Standing alongside British Prime Minister Tony Blair, his top ally in the war in Iraq, Mr. Bush said the two discussed NATO's role at a breakfast meeting.
"We believe NATO ought to be involved," Mr. Bush said. "We will work with our NATO friends to at least continue the role that now exists, and hopefully expand it somewhat."
French President Jacques Chirac, however, expressed reservations.
"I'm of course open to all discussion, but I won't hide it from you that I don't think it is NATO's purpose to intervene in Iraq," he said. "What's more, I don't feel that it would be opportune nor necessarily well understood. I am totally reserved about this initiative."
Chirac said NATO involvement "could only be envisaged" if the Iraqi government requested it.
NATO spokesman James Appathurai, speaking to Associated Press Television News in Brussels, said a possible future role for the alliance would depend on requests from the Iraqi government and decisions made by all the allied countries.
"It could range from a geographic role — taking over a zone — to a functional role, such as training," he said. "It is just to early to prejudge and we don't want to rush to judgment. Iraq is a long-term challenge and we need a long-term perspective."
NATO says 16 of its member countries currently have forces in Iraq. NATO also has thousands of troops in Afghanistan.
The United States and its biggest allies are proclaiming that Tuesday'son a resolution that backs Iraqi sovereignty and gives the country's new leaders clout over a U.S.-led force will heal their bitter divisions over Iraq.
Blair said the next step in the process was to make sure Iraqis can take care of their own security.
"This is a process of change and we have to help people manage it," Blair said, adding that "It's not just about security measures. It's not just about force."
Asked if he wanted to see a larger role for NATO, Mr. Bush said, "I think NATO ought to stay involved and I think we have a good chance of getting it done."
He did not elaborate, but administration officials said the United States would like to see NATO get involved in training the new Iraqi army, in addition to having NATO members currently in Iraq remain there.
Four of the eight industrialized nations at the summit here — Russia, France, Germany and Canada — have not sent troops to Iraq and said the U.N. vote had not changed their minds.
A U.S. administration official, speaking on condition of anonymity after Mr. Bush's meeting with Blair, said the United States understands there are constraints on NATO's possible role given France and Germany's continued hesitation to send troops.
Mr. Bush and Blair met for a private session before Wednesday's first business session of the G-8 summit.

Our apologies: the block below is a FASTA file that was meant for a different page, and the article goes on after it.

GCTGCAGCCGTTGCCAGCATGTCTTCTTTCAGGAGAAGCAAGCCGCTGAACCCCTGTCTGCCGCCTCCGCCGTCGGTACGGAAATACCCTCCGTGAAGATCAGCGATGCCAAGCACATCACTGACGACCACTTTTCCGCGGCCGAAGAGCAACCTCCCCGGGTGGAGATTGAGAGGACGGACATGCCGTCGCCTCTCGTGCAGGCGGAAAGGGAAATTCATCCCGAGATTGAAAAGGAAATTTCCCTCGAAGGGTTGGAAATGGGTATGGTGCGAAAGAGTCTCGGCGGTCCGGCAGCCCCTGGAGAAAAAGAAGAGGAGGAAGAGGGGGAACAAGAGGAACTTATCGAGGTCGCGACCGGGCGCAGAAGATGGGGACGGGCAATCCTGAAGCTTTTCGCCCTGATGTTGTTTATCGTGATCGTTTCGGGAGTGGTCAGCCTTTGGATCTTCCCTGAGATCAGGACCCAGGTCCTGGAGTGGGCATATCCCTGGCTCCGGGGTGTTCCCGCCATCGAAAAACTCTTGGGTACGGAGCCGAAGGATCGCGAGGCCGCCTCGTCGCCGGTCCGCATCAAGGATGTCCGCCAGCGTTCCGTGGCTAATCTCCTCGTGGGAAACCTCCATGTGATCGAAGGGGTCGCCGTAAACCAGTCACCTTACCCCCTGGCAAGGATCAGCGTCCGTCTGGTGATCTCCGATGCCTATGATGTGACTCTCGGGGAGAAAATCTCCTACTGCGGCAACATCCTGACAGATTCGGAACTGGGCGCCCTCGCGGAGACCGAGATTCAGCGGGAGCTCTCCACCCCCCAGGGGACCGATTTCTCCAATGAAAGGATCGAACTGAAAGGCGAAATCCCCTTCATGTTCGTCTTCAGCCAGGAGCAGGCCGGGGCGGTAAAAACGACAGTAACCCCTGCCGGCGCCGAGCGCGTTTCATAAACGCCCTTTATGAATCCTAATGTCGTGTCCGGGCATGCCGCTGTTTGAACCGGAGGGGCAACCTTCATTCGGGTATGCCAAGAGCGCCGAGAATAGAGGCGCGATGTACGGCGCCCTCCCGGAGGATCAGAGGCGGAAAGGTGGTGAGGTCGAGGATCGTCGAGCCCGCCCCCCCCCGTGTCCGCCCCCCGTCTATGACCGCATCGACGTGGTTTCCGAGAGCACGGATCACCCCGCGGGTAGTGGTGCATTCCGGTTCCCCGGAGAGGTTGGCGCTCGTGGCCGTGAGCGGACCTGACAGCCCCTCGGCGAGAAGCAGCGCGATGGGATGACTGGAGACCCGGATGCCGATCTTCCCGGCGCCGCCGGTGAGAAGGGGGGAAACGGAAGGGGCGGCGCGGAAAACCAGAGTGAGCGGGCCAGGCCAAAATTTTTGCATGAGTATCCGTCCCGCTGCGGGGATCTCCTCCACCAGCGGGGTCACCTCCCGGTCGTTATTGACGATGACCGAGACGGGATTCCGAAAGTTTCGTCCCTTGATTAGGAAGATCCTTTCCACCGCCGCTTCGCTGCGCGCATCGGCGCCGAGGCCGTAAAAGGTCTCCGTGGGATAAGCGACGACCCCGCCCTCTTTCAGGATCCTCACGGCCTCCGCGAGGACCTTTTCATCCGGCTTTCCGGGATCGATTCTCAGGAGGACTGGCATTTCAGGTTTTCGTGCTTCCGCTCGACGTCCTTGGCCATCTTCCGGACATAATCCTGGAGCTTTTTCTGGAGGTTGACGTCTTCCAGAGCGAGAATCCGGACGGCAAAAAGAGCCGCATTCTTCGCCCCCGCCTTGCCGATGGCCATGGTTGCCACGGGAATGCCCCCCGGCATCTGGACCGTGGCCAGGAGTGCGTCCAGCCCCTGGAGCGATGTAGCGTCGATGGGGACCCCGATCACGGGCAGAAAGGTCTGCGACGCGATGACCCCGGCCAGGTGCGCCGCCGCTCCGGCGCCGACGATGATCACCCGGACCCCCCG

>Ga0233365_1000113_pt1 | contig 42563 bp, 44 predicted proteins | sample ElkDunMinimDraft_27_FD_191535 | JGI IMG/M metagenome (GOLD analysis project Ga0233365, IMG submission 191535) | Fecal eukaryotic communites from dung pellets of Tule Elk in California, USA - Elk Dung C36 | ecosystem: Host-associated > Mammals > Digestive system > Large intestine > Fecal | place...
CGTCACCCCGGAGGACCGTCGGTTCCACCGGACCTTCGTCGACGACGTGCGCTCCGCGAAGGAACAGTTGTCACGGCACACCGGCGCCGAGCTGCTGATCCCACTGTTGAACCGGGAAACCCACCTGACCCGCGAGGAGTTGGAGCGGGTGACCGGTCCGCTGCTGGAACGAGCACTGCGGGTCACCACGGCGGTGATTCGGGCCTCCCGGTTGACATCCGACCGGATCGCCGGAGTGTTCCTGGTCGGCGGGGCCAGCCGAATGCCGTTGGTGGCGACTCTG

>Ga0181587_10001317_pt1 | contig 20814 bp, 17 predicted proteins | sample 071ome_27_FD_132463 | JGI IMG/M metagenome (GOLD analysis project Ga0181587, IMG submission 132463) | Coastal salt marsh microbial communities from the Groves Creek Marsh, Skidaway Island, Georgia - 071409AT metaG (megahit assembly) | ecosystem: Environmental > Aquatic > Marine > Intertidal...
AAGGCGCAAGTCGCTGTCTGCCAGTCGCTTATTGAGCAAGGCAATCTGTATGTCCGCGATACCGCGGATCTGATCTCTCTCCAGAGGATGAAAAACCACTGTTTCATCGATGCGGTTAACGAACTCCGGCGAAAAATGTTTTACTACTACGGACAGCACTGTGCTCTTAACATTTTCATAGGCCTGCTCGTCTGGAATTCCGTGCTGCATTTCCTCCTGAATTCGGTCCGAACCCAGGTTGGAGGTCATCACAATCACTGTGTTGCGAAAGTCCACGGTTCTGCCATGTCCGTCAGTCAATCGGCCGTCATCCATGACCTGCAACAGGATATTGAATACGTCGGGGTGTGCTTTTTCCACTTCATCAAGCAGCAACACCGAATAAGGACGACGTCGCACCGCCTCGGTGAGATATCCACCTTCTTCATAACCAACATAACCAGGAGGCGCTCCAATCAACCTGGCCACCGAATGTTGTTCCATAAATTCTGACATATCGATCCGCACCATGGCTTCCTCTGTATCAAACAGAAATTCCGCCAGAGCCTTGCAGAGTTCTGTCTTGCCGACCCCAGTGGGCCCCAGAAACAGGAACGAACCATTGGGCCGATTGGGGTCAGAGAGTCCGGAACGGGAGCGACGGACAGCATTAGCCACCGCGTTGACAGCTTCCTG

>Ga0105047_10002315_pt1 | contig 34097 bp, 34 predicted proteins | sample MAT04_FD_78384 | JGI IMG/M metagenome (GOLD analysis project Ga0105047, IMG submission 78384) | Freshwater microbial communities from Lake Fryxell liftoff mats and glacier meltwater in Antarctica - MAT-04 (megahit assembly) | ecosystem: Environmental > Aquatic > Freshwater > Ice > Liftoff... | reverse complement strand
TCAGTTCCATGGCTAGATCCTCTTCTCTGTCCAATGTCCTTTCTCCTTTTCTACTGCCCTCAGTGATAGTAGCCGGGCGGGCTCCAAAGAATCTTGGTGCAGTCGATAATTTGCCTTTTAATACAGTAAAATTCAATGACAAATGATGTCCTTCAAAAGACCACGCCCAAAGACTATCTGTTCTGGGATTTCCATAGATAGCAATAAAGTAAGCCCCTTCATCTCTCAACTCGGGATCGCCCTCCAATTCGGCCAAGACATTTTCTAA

The G-8 leaders confronted an array of topics Wednesday. The opening session was devoted to economic issues, including the threat to economic growth from rising oil prices. Many countries see America's soaring budget and trade deficits as equally threatening to world prosperity.
The world leaders were meeting over lunch with the leaders of six Middle Eastern nations in a discussion aimed at boosting Mr. Bush's initiative to promote freedom, democracy and economic growth throughout the Middle East. Mr. Bush hopes the plan will emerge as the central achievement of the summit.
But his proposal has stirred deep suspicion in the region, and received a cool reception in Europe — even from Britain. Many governments have viewed the plan as unwanted meddling and three countries — Egypt, Saudi Arabia and Morocco — turned down Mr. Bush's invitation to participate in Wednesday's discussions.
Several countries have also insisted that the success of Mr. Bush's initiative depends on resolving conflicts in Iraq and between Israel and the Palestinians.
The U.S. cause in the Arab world has not been helped by Mr. Bush's support for Israeli Prime Minister Ariel Sharon's handling of the, nor the scandal over the abuse of Iraqi prisoners by U.S. guards, which caused worldwide outrage.
The G-8 was expected to endorse a scaled-down version of the U.S. plan.
CBS News Correspondent Mark Knoller said there was no limousine or Secret Service driver for Mr. Bush on Wednesday. He drove himself to the morning gathering in an electric vehicle that resembles a golf-cart, painted with the colors of the American flag.
Each of the leaders was provided with a similar vehicle painted to resemble their nation's flag, but some chose to sit in the back seat and have someone else drive. The vehicles are battery powered, emit no emissions, but can hit 25 miles per hour.